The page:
President Park Geun-hye arrived in Shanghai on Thursday after attending a massive military parade in Beijing, the centerpiece of the 70th anniversary of China's victory over Japan in World War II.
Park, wearing a yellow jacket and sunglasses, stood alongside her Chinese counterpart, Xi Jinping; Russian President Vladimir Putin; and other dignitaries on the balcony of the Gate of Heavenly Peace as China began the celebrations at Tiananmen Square in central Beijing.
Tens of thousands of Chinese soldiers goose-stepped through the square while about 200 aircraft flew overhead.
Among some of the military hardware displayed were inter-continental ballistic missiles, ZTZ-96A main battle tanks, HJ-12 anti-tank missiles and H-6K mid-range strategic bombers, according to Chinese state-run media.
"The parade is all about signaling -- both to international and domestic audiences of China's strength and invulnerability, although state media has been publishing some fairly Orwellian op-eds on how 'peace loving peoples' will welcome this display of military equipment," said James Hardy, Asia-Pacific editor of IHS Jane's Defense Weekly.
Western leaders skipped the military parade, widely seen as a show of force of an assertive China. The United States sent its ambassador to China to the ceremony, rather than sending a senior official from Washington.
During the ceremony, Xi spoke of China's commitment to peaceful development as he announced that China will slash the number of its troops by 300,000.
"We Chinese love peace. No matter how much stronger it may become, China will never seek hegemony or expansion. It will never inflict its past suffering on any other nation," Xi said, according to China's state-run Xinhua News Agency.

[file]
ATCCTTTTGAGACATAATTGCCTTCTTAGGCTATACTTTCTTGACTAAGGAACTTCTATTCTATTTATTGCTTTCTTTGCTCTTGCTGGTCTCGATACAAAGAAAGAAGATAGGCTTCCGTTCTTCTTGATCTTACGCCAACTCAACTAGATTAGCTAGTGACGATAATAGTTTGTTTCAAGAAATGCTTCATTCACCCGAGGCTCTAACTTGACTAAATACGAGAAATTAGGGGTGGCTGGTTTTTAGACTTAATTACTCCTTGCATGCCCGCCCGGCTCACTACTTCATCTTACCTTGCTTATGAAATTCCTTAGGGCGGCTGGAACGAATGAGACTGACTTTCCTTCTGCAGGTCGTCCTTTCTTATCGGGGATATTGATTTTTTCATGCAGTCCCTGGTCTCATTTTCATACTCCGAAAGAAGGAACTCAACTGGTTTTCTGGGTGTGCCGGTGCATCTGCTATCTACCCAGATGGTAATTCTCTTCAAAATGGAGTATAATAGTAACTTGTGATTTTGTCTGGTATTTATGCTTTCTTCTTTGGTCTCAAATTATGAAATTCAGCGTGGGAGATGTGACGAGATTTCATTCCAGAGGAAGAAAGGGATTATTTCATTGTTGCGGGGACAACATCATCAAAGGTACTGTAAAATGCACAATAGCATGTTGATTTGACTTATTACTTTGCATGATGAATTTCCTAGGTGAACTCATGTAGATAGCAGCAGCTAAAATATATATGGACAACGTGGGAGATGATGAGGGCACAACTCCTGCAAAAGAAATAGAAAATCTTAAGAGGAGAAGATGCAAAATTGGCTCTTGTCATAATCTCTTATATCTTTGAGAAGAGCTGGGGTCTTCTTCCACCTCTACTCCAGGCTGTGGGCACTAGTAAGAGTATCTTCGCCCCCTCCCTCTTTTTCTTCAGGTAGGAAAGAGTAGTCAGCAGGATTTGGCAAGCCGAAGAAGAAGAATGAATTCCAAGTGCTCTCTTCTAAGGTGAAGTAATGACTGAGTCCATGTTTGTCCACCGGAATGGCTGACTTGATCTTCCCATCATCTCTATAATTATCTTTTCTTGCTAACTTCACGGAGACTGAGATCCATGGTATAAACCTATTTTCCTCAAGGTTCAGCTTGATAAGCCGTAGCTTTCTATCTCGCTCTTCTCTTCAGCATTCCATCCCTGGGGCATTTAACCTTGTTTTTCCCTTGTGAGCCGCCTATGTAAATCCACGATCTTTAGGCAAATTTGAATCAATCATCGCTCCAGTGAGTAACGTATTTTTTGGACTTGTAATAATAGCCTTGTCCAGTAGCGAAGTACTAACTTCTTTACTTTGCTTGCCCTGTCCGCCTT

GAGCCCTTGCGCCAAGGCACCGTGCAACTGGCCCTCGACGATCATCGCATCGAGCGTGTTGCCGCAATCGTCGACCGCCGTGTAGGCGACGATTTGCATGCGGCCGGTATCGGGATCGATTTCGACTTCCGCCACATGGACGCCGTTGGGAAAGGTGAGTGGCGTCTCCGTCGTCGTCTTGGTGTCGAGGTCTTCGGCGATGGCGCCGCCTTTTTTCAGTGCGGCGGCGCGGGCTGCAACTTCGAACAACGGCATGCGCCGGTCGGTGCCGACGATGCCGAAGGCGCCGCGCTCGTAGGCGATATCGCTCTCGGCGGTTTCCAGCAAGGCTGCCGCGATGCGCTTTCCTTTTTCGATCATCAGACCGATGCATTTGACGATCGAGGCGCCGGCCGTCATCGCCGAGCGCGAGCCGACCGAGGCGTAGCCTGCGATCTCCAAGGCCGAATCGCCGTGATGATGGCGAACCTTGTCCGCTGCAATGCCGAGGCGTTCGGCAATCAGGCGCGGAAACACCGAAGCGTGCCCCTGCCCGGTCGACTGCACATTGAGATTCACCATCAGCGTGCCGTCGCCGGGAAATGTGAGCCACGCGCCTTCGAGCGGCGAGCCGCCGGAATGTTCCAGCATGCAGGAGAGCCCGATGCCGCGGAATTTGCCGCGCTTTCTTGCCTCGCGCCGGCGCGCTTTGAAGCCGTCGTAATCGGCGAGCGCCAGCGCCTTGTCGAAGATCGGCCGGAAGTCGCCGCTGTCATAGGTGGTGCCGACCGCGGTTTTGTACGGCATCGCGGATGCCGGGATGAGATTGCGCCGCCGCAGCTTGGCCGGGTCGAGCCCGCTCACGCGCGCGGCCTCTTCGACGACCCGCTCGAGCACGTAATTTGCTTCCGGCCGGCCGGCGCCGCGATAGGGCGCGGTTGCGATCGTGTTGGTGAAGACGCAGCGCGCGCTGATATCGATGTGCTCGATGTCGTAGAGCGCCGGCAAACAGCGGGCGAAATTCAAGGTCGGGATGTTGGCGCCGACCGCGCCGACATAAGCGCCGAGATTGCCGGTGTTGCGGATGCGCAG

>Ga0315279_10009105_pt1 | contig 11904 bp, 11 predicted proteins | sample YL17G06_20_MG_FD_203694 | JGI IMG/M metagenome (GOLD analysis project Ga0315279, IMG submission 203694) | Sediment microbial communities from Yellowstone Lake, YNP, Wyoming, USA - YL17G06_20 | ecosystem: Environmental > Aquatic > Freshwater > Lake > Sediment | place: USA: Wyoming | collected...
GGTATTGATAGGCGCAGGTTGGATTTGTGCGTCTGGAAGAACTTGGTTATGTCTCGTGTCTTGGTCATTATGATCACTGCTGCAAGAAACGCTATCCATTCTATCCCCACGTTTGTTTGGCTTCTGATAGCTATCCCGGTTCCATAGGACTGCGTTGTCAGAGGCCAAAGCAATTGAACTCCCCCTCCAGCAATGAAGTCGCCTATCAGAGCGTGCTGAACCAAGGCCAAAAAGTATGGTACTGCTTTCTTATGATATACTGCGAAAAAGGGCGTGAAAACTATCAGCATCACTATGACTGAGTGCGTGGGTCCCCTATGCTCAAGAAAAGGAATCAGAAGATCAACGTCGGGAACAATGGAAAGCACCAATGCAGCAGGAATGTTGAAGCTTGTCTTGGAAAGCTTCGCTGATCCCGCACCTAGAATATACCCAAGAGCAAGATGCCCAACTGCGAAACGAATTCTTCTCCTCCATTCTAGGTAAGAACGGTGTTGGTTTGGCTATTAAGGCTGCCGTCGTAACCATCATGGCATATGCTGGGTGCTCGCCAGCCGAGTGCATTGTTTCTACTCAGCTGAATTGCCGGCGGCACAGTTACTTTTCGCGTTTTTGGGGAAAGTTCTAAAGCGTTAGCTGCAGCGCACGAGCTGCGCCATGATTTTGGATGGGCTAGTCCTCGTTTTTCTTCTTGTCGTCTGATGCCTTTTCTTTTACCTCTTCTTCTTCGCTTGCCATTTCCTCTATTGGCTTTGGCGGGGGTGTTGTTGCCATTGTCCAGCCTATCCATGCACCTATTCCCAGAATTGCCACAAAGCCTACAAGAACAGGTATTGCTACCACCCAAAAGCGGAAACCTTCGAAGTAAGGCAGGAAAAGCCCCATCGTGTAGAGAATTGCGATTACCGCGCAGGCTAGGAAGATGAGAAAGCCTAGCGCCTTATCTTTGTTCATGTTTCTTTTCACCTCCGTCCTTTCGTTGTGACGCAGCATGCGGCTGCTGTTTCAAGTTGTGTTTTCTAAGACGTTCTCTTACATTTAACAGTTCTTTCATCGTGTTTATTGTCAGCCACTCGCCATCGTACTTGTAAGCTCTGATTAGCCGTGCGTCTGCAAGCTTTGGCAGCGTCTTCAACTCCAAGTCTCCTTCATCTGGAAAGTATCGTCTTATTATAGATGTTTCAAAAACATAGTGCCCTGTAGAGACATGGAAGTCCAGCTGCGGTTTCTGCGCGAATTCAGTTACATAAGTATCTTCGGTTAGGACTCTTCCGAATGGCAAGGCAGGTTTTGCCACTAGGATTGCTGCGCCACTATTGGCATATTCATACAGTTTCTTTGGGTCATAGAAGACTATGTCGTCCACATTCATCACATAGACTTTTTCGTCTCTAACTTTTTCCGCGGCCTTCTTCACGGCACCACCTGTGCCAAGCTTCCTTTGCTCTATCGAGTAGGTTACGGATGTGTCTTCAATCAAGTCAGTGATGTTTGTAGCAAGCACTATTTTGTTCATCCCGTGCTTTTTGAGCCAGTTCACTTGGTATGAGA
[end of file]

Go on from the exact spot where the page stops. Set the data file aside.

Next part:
Hardy also said Chinese power projection via this or other military equipment is not playing too well with its neighbors.
Park encountered Xi's two predecessors -- Jiang Zemin and Hu Jintao -- and former British Prime Minister Tony Blair and former German Chancellor Gerhard Schroeder at a lounge during the parade, said presidential spokesman Min Kyung-wook.
Park later watched the parade from her seat, except for a roughly 30-minute break at the lounge.
Choe Ryong-hae, a key confidant to North Korean leader Kim Jong-un, also attended the ceremony, though Park did not encounter Choe, Min said.
Park's decision to attend the ceremony has drawn some criticism that South Korea may be tilting toward China, but it underscores Seoul's latest attempt to secure Beijing's cooperation in persuading North Korea to give up its nuclear weapons program.
China is believed to have significant leverage over North Korea, which has long been dependent on Chinese diplomatic support and economic aid.
At Wednesday's summit talks, Park and Xi warned North Korea against conducting missile and nuclear tests, in the latest strong message against Pyongyang.
North Korean leader Kim Jong-un has never visited China since taking power in late 2011, following the sudden death of his father, Kim Jong-il, in a symbolic move that reveals the strained relations between the two traditional allies.
Shanghai is the second and last stop on Park's three-day trip to China.
On Friday, Park plans to attend a ceremony to reopen a historic building that was used by Korea's provisional government during Japan's 1910-45 colonial rule of the Korean Peninsula.
Many Koreans moved to China to continue the anti-Japanese resistance movement during the colonial rule.
The provisional government was formed on April 13, 1919 as the Korean government-in-exile, a month after Korea launched an independence movement against Japan. The Korean Peninsula was later divided into the capitalistic South and communist North after its independence from Japan in 1945.
Park also plans to meet with representatives of the Korean community and attend a South Korea-China business forum in the Chinese commercial capital. (Yonhap)